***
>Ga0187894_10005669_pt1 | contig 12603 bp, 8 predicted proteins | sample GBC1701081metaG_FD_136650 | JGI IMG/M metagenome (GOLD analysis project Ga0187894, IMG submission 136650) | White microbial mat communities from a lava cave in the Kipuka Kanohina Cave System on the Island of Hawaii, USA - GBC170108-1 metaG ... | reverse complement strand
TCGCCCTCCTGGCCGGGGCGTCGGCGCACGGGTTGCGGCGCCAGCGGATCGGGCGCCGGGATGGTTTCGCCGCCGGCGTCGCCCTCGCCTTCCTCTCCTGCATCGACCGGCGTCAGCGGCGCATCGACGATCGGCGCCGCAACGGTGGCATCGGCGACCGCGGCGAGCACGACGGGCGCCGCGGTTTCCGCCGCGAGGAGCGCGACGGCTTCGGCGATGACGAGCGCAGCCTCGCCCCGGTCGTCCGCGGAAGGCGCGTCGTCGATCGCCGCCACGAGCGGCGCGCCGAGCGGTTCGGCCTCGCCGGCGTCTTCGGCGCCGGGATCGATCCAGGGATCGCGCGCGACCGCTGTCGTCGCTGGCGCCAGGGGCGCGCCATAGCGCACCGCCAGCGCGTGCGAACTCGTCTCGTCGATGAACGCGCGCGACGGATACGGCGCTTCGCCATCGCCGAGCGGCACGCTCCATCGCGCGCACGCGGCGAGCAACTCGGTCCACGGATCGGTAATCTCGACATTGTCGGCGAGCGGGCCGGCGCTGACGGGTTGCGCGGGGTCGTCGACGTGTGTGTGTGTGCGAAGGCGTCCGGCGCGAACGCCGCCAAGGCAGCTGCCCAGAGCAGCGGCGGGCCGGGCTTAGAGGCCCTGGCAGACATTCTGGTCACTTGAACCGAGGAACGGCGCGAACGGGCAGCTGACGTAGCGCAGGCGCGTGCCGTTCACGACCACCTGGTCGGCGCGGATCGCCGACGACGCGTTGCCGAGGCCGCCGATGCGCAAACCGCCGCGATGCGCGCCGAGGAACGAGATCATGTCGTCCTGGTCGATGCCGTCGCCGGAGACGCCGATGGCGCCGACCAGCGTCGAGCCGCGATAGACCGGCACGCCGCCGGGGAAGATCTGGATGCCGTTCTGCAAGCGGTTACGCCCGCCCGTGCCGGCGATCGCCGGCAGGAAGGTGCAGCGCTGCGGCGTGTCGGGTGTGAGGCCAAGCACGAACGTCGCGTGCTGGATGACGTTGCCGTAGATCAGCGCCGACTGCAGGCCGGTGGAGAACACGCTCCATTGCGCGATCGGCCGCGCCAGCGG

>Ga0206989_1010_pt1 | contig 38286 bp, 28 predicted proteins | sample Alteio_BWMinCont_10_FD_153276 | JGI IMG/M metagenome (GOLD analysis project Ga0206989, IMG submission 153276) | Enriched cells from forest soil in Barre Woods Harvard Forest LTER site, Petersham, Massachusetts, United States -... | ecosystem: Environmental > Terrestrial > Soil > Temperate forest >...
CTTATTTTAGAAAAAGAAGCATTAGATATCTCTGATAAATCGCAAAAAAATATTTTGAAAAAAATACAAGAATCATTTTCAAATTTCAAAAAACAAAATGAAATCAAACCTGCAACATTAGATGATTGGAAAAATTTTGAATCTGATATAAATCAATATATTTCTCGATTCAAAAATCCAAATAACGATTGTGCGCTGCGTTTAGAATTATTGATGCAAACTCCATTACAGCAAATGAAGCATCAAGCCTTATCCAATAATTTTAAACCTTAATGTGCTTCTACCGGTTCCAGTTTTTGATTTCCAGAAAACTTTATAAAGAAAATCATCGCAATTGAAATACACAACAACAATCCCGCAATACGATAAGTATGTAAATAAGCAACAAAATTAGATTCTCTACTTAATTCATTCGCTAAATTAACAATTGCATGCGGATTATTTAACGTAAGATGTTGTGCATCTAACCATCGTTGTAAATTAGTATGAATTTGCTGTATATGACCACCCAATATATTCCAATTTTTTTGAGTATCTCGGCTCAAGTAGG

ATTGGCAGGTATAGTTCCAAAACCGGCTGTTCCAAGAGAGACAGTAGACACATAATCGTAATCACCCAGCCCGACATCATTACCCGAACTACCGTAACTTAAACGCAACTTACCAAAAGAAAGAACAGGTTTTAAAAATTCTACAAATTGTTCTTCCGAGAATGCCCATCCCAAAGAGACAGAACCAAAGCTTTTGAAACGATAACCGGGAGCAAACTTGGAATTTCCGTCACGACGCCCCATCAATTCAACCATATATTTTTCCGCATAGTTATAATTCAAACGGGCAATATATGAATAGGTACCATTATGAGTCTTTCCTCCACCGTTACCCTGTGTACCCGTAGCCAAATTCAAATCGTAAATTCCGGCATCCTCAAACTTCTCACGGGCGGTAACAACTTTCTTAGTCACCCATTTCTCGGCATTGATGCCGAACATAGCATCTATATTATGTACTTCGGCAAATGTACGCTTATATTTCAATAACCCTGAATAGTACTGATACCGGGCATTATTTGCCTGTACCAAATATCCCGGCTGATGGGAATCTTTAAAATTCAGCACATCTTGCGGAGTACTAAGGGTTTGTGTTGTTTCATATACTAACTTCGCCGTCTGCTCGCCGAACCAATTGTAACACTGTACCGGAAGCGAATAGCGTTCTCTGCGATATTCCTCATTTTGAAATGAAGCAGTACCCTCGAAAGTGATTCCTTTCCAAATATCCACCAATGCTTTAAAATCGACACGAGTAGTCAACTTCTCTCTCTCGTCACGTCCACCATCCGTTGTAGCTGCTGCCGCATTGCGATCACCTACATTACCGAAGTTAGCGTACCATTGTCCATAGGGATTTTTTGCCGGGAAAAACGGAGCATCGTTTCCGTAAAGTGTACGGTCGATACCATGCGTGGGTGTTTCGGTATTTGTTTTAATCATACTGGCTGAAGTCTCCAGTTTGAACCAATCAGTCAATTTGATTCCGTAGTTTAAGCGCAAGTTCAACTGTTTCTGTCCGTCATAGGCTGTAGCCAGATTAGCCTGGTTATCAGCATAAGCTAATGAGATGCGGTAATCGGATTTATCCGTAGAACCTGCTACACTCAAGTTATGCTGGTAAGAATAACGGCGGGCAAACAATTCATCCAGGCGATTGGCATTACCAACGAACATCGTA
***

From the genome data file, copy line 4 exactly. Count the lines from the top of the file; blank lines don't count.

CTTATTTTAGAAAAAGAAGCATTAGATATCTCTGATAAATCGCAAAAAAATATTTTGAAAAAAATACAAGAATCATTTTCAAATTTCAAAAAACAAAATGAAATCAAACCTGCAACATTAGATGATTGGAAAAATTTTGAATCTGATATAAATCAATATATTTCTCGATTCAAAAATCCAAATAACGATTGTGCGCTGCGTTTAGAATTATTGATGCAAACTCCATTACAGCAAATGAAGCATCAAGCCTTATCCAATAATTTTAAACCTTAATGTGCTTCTACCGGTTCCAGTTTTTGATTTCCAGAAAACTTTATAAAGAAAATCATCGCAATTGAAATACACAACAACAATCCCGCAATACGATAAGTATGTAAATAAGCAACAAAATTAGATTCTCTACTTAATTCATTCGCTAAATTAACAATTGCATGCGGATTATTTAACGTAAGATGTTGTGCATCTAACCATCGTTGTAAATTAGTATGAATTTGCTGTATATGACCACCCAATATATTCCAATTTTTTTGAGTATCTCGGCTCAAGTAGG